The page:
By Gudrun Schultz
WASHINGTON, D.C., November 30, 2006 (LifeSiteNews.com) - The U.S. Supreme Court has refused to hear an appeal seeking to overturn a decision by the top Maine court upholding a ban on religious schools in a state tuition voucher program.
The program provides parents from regions without high schools with vouchers to cover tuition at schools of their choice. State school districts in 145 small towns with no high schools provide the vouchers to 17,000 students, who may use them at public or private schools, in-state or out-of-state.
Religious schools are no longer included, however, after the state passed legislation in 1983, on the grounds that the inclusion of faith-based schools in the program would in effect force the state to fund a religious institution.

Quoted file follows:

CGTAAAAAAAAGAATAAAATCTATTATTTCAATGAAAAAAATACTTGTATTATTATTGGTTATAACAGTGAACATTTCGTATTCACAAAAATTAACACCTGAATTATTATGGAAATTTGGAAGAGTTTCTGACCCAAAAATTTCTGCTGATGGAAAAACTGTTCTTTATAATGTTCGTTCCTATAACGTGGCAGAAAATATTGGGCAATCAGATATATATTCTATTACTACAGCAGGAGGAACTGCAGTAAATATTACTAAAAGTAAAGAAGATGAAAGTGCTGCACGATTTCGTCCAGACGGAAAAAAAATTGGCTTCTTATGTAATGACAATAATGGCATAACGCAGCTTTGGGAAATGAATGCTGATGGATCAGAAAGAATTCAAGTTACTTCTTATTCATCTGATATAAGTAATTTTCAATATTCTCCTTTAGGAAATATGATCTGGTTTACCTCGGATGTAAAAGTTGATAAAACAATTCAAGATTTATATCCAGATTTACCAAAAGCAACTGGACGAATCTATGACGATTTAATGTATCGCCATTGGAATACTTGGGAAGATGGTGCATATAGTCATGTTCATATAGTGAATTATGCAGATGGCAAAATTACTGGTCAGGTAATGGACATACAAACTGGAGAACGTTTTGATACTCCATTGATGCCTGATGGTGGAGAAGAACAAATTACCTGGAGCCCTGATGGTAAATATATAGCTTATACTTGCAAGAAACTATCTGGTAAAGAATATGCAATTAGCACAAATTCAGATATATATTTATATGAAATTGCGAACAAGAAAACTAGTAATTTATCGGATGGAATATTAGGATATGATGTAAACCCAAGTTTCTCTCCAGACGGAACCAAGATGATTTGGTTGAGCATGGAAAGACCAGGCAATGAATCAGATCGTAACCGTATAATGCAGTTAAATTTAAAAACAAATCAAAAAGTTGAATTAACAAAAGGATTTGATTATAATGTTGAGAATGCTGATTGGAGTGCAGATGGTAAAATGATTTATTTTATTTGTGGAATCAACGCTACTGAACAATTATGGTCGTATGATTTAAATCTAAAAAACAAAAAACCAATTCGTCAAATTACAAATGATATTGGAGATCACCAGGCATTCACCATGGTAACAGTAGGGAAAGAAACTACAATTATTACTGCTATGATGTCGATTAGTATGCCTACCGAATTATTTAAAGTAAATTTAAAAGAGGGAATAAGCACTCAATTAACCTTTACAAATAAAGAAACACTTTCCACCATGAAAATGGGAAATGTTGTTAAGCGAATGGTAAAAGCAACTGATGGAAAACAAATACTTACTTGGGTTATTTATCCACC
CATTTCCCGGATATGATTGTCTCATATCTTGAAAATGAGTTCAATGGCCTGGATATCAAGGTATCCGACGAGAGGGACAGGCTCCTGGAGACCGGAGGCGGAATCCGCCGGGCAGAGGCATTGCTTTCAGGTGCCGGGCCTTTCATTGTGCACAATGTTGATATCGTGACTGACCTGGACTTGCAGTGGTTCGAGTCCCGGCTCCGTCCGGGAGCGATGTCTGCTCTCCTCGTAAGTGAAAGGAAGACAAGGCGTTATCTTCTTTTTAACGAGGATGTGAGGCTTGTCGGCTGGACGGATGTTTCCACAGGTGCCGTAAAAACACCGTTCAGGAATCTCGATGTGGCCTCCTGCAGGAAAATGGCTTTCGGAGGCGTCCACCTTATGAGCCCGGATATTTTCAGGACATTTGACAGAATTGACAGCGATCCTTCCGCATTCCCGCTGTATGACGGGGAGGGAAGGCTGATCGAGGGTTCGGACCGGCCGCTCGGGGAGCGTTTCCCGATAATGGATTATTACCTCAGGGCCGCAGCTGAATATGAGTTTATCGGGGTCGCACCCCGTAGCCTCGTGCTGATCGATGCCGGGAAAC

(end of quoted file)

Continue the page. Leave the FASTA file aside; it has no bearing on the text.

The Institute for Justice represented a group of Maine parents who filed suit against the Durham School Department, in Anderson v. Durham School Department, arguing that the exclusion of religious schools from the program violated their First Amendment rights by discriminating against religion.
The April ruling by the Maine Supreme Judicial Court upheld the state legislation.
The court’s decision said the voucher restrictions were not unconstitutional but were an attempt by the state legislature and the attorney general to respect the Constitution by separating church and state, and were not motivated by any religious hostility, according to a report the Associated Press.
"A child's learning is the function more of the characteristics of his classmates than those of the teacher." James Coleman, 1972
. . .a pupil attitude factor, which appears to have a stronger relationship to achievement than do all the “school” factors together, is the extent to which an individual feels that he has some control over his own destiny. James Coleman, 1966
Friday, December 01, 2006
SCOTUS Denies Appeal of Maine Voucher Ban
Here's the decision in Anderson v. Town of Durham et al, and here is a news piece:
at 5:36 PM